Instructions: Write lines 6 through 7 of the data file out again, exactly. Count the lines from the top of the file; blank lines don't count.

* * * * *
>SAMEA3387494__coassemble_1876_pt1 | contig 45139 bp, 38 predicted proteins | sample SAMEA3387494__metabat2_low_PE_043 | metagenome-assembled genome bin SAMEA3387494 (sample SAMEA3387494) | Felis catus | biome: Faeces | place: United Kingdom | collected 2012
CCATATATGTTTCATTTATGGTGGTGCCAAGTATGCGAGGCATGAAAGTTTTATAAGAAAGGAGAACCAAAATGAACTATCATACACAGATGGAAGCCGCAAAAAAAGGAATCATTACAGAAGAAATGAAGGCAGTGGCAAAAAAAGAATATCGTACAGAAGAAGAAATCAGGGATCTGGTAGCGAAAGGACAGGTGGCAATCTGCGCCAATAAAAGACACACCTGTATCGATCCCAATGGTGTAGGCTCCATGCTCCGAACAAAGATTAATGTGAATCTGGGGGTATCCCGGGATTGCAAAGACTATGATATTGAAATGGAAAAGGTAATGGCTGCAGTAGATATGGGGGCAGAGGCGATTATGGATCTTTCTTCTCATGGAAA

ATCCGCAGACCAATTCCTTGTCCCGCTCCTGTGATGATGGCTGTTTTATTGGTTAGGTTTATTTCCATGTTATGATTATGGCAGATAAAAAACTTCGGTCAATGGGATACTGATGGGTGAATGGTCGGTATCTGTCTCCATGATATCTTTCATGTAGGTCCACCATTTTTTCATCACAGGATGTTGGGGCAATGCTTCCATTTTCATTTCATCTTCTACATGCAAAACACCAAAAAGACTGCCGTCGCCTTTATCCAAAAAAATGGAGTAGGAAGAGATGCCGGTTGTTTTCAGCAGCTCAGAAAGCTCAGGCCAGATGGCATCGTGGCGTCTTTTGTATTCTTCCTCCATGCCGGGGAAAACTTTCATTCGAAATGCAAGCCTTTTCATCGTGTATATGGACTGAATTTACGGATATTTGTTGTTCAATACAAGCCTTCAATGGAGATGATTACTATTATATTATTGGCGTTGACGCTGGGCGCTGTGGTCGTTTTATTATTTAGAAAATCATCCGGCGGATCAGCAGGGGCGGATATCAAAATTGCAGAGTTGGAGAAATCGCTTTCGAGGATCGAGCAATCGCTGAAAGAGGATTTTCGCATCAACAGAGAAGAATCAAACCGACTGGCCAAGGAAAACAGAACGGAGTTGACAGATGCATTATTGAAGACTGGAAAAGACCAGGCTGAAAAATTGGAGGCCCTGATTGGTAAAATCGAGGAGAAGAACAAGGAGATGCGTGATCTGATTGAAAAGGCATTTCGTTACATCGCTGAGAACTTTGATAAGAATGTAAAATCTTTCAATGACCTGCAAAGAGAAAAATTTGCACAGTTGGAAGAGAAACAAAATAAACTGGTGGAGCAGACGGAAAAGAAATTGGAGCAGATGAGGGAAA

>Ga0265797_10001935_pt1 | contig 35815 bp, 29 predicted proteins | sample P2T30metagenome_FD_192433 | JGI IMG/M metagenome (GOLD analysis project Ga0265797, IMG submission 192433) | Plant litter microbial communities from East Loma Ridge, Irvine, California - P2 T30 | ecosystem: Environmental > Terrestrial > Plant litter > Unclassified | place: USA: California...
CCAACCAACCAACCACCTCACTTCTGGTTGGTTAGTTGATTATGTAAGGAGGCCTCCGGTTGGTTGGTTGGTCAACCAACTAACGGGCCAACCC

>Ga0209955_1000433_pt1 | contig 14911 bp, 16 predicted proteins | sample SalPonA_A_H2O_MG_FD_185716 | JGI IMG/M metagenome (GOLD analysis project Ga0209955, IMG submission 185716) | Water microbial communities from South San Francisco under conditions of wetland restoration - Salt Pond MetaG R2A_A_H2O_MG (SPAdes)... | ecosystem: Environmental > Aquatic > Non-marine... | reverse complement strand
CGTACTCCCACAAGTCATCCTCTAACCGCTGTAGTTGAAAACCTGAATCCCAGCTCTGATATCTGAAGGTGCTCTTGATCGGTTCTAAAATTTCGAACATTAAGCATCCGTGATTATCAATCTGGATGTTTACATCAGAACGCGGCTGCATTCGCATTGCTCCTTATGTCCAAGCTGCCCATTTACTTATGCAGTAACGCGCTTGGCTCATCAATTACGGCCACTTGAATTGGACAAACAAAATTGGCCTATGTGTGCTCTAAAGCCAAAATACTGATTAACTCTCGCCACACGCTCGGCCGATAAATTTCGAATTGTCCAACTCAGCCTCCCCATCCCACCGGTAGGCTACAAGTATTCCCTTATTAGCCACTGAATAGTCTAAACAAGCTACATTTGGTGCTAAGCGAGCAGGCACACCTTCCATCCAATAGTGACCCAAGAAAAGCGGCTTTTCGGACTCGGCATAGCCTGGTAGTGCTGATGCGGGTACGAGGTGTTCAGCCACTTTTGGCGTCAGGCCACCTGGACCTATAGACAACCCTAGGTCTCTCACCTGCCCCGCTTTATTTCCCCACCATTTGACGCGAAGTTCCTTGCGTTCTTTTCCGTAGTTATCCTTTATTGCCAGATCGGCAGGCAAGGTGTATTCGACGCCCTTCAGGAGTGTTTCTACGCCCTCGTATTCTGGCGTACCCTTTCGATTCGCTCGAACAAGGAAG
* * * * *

>Ga0209955_1000433_pt1 | contig 14911 bp, 16 predicted proteins | sample SalPonA_A_H2O_MG_FD_185716 | JGI IMG/M metagenome (GOLD analysis project Ga0209955, IMG submission 185716) | Water microbial communities from South San Francisco under conditions of wetland restoration - Salt Pond MetaG R2A_A_H2O_MG (SPAdes)... | ecosystem: Environmental > Aquatic > Non-marine... | reverse complement strand
CGTACTCCCACAAGTCATCCTCTAACCGCTGTAGTTGAAAACCTGAATCCCAGCTCTGATATCTGAAGGTGCTCTTGATCGGTTCTAAAATTTCGAACATTAAGCATCCGTGATTATCAATCTGGATGTTTACATCAGAACGCGGCTGCATTCGCATTGCTCCTTATGTCCAAGCTGCCCATTTACTTATGCAGTAACGCGCTTGGCTCATCAATTACGGCCACTTGAATTGGACAAACAAAATTGGCCTATGTGTGCTCTAAAGCCAAAATACTGATTAACTCTCGCCACACGCTCGGCCGATAAATTTCGAATTGTCCAACTCAGCCTCCCCATCCCACCGGTAGGCTACAAGTATTCCCTTATTAGCCACTGAATAGTCTAAACAAGCTACATTTGGTGCTAAGCGAGCAGGCACACCTTCCATCCAATAGTGACCCAAGAAAAGCGGCTTTTCGGACTCGGCATAGCCTGGTAGTGCTGATGCGGGTACGAGGTGTTCAGCCACTTTTGGCGTCAGGCCACCTGGACCTATAGACAACCCTAGGTCTCTCACCTGCCCCGCTTTATTTCCCCACCATTTGACGCGAAGTTCCTTGCGTTCTTTTCCGTAGTTATCCTTTATTGCCAGATCGGCAGGCAAGGTGTATTCGACGCCCTTCAGGAGTGTTTCTACGCCCTCGTATTCTGGCGTACCCTTTCGATTCGCTCGAACAAGGAAG